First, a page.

It’s not just about creating jobs, but ones we can beat algorithms at
Robots and artificial intelligence will revolutionise the workplace, but at what cost?
“As artificial intelligence outperforms humans in more and more tasks, it will replace humans in more and more jobs.”
Like all good economists, John Maynard Keynes was better at predicting the past than the future. Writing in Economic Possibilities for Our Grandchildren in 1930, Keynes said that in 100 years’ time, people would work no more than 15 hours a week. With many people still clocking up 40 hours or more, that prediction was somewhat wide of the mark.
Fast forward to one of today’s most successful businessmen, Jack Ma, of giant Chinese conglomerate, Alibaba. He’s on record as saying that, in 30 years’ time, people will “only work four hours a day and maybe four days a week”.
It sounds great and certainly grabs the attention. However, there is one teeny tiny potential snag. Will a large enough number of people be able to amass sufficient wealth fast enough to send working hours plummeting that much by 2047?
Predictions of dramatically reduced working hours also fly in the face of the experience of the time worked by entrepreneurs such as Tesla and SpaceX founder, Elon Musk. He estimates his working week at between 80 and 100 hours. And he’s not alone. The founders of practically every successful start-up, from Airbnb to Uber, have all worked around the clock to develop their businesses.
But while the jury is still out on the future length of the working week, what’s far more certain is that the world of work itself is going to undergo seismic change in the years ahead. There will still be room for human skills, but the mass adoption of robots, combined with advances in machine learning, automation and artificial intelligence, are going to have a huge impact on the jobs landscape.
In a recent report, Workforce of the Future: the Competing Forces Shaping 2030, PwC came to the conclusion that workers are facing complete retraining or reskilling to tackle the impact of technology on employment.
“The reality of life-long learning is biting amongst today’s workforce – no matter what age you are,” says Gerard McDonough, director, PwC Ireland People & Organisation. “The report found that 60 per cent of respondents believe few people will have stable, long-term employment in the future. People are shifting from a qualification that would last a lifetime to thinking about new skills every few years.”
Yuval Noah Harari is an Israeli historian and philosopher who teaches at the Hebrew University of Jerusalem. The author of Sapiens: A Brief History of Humankind and Homo Deus: A Brief History of Tomorrow, Harari takes the chilling view that technology is going to make many jobs obsolete and that huge numbers of largely unemployable people will find themselves part of a “useless class” trying to find meaning in a world without work.
“Most jobs that exist today might disappear within decades,” he says. “As artificial intelligence outperforms humans in more and more tasks, it will replace humans in more and more jobs. Many new professions are likely to appear: virtual-world designers, for example. But such professions will probably require more creativity and flexibility.”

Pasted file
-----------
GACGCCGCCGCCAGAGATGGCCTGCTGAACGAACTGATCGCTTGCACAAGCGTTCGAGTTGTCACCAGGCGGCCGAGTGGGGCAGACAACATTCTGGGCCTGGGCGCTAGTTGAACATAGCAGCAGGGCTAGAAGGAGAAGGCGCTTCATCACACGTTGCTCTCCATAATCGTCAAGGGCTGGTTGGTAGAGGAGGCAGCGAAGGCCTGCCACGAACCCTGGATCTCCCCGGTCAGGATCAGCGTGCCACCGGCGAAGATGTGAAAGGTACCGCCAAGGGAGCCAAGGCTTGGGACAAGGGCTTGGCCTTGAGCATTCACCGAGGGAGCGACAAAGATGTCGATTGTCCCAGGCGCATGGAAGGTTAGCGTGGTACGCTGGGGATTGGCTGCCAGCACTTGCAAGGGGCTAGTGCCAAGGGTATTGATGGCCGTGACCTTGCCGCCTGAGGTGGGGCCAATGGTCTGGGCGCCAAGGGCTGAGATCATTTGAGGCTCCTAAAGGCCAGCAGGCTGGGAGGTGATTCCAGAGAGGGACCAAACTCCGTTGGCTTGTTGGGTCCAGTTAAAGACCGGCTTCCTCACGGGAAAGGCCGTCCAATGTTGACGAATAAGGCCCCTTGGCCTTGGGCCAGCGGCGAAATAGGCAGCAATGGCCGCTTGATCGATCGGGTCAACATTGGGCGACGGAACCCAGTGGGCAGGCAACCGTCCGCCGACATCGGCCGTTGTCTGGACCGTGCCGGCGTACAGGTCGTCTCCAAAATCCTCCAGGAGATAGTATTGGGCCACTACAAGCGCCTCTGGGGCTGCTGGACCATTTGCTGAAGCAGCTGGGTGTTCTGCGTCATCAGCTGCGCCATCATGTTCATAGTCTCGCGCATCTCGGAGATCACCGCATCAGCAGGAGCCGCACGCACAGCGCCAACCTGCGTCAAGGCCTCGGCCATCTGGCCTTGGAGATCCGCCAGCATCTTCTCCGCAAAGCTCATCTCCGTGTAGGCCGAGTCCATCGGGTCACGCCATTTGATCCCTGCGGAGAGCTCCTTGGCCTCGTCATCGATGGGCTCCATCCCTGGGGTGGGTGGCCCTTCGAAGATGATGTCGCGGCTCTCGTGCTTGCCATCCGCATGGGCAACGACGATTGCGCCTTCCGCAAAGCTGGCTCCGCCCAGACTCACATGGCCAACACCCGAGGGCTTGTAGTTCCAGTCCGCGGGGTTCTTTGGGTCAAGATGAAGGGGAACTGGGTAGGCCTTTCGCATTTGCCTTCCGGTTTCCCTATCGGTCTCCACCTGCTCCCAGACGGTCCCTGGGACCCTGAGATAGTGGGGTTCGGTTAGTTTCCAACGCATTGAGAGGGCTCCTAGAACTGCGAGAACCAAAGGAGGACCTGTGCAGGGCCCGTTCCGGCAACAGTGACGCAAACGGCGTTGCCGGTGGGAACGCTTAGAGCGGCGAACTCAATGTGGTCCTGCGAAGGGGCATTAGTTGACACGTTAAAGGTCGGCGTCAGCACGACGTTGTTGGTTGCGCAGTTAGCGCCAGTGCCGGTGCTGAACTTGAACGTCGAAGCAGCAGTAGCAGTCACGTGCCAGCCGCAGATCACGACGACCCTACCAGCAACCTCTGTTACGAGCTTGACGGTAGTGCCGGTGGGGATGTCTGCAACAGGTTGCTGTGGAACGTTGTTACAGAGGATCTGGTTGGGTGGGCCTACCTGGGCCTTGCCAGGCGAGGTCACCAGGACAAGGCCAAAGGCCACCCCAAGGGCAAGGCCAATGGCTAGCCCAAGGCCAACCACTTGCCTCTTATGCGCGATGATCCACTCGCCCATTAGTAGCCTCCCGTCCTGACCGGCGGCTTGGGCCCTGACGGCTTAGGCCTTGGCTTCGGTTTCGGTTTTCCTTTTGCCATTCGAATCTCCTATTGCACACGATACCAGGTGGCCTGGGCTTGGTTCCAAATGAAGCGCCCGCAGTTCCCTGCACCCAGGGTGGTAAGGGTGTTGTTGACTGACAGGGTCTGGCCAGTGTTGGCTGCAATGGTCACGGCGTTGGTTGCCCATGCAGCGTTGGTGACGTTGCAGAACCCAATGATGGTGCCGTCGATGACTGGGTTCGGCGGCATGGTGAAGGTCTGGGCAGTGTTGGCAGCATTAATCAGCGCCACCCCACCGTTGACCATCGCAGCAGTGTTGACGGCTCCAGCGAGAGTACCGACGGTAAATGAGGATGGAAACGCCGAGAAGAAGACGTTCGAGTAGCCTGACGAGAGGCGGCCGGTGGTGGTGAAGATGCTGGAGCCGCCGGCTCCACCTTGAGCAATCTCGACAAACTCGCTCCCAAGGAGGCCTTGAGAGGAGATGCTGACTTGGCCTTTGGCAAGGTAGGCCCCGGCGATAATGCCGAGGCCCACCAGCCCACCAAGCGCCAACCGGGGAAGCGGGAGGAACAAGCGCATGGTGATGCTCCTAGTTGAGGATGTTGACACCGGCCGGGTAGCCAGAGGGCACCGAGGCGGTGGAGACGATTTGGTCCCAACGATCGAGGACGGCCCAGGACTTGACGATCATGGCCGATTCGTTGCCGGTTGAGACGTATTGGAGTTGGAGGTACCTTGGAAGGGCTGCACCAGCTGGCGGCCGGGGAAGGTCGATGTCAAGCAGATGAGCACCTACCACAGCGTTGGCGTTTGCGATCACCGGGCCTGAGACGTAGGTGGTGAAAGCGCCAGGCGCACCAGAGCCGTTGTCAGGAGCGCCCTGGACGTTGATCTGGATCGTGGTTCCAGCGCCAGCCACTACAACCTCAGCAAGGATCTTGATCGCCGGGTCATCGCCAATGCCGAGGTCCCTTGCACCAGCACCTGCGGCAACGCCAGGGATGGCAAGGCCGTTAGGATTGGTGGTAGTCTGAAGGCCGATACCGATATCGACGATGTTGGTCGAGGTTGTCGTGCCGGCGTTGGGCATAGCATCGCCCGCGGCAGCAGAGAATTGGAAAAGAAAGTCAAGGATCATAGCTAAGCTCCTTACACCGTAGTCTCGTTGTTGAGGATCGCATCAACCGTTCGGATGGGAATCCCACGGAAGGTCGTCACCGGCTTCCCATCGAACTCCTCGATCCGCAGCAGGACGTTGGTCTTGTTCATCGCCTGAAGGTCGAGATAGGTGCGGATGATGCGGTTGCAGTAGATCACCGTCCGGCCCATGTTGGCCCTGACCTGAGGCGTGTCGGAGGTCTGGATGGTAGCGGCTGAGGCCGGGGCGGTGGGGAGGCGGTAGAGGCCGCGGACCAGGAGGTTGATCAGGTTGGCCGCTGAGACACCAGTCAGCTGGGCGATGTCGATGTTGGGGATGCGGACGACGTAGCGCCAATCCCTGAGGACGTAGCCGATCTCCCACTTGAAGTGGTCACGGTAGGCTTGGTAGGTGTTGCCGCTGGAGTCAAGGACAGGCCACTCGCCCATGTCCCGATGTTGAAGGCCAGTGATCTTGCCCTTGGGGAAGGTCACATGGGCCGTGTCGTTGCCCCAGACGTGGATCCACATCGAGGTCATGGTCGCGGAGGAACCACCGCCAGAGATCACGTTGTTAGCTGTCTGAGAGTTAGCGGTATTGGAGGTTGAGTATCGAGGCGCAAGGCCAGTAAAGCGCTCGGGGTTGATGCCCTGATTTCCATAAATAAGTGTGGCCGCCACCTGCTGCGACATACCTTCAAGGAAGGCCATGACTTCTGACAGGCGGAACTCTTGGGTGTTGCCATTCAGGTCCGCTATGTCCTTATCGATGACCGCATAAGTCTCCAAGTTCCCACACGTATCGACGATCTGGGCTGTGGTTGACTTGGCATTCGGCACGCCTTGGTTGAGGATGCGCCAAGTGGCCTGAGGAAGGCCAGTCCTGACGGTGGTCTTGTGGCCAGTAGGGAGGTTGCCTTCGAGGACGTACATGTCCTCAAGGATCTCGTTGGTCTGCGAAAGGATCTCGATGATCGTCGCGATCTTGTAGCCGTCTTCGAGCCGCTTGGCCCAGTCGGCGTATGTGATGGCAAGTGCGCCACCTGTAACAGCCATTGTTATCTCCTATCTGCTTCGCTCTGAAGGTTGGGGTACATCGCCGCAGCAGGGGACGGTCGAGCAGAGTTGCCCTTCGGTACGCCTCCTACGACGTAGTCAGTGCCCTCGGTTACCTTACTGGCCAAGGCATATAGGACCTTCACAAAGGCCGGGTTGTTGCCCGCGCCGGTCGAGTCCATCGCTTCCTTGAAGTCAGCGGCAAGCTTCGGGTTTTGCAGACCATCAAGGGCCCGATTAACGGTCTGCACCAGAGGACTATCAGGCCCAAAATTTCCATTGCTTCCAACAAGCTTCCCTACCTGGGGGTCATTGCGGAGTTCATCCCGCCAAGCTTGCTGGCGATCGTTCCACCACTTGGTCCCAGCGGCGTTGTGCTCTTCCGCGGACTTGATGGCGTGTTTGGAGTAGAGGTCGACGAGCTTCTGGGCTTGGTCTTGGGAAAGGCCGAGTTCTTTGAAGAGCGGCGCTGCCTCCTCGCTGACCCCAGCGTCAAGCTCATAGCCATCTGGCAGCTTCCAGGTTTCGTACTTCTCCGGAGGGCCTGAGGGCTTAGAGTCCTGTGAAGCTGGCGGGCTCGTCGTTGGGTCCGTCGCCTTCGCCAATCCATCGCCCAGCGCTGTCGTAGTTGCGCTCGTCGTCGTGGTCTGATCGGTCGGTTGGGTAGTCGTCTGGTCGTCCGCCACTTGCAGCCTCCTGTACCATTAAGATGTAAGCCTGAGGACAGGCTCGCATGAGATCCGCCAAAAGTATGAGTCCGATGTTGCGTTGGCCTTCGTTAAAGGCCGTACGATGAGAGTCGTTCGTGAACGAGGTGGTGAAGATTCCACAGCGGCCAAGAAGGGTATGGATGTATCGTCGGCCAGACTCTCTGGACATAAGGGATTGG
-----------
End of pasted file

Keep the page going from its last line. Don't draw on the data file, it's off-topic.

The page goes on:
The problem is not creating new jobs, Harari believes, but creating jobs that humans do better than algorithms.
Harari sees virtual reality as the key to finding meaning in the post-work world. “Maybe these virtual realities will be generated inside computers. Maybe they will be generated outside computers, in the shape of new religions and ideologies. Maybe it will be a combination of the two. The possibilities are endless, and nobody knows for sure what kind of deep plays will engage us in 2050,” he says.
In Sapiens, Harari argued strongly that the agricultural revolution, far from being a great leap forward for mankind, was “history’s biggest fraud”. He points out that, until about 10,000 years ago, homo sapiens lived a fairly comfortable life hunting and gathering. Then the species began to invest more and more effort into cultivating wheat.
“Rather than heralding a new era of easy living, the agricultural revolution left farmers with lives generally more difficult and less satisfying than those of foragers,” he says. So, while the revolution did enlarge the sum total of food at the disposal of humankind, the extra food did not translate into a better diet or more leisure. “Rather, it translated into population explosions and pampered elites. The average farmer worked harder than the average forager, and got a worse diet in return,” Harari says.
While this might be considered a somewhat extreme, even singular view on the impact of agriculture on humanity, it does prompt a deeper and still relevant question: “So this time around, when robots do all the work, how will people live?”
Bank of America has recently suggested that automated systems will be doing nearly half of all manufacturing jobs within a generation. In the UK, consultancy firm Deloitte has claimed that automation has eliminated 800,000 jobs there since 2001 and could threaten a staggering 11 million UK jobs within a decade.
The UN, too, fearing that robots could destabilise the world, has opened a Centre for Artificial Intelligence and Robotics in The Hague to monitor developments that it believes could cause everything from mass unemployment to the use of robots by criminal organisations or rogue states.
Last year, with forecasting skills that put those of John Maynard Keynes in the shade, Prof Stephen Hawking warned that powerful artificial intelligence would prove to be “either the best or the worst thing ever to happen to humanity”. Whatever the outcome, there’s every chance that on this occasion he’ll be proved right.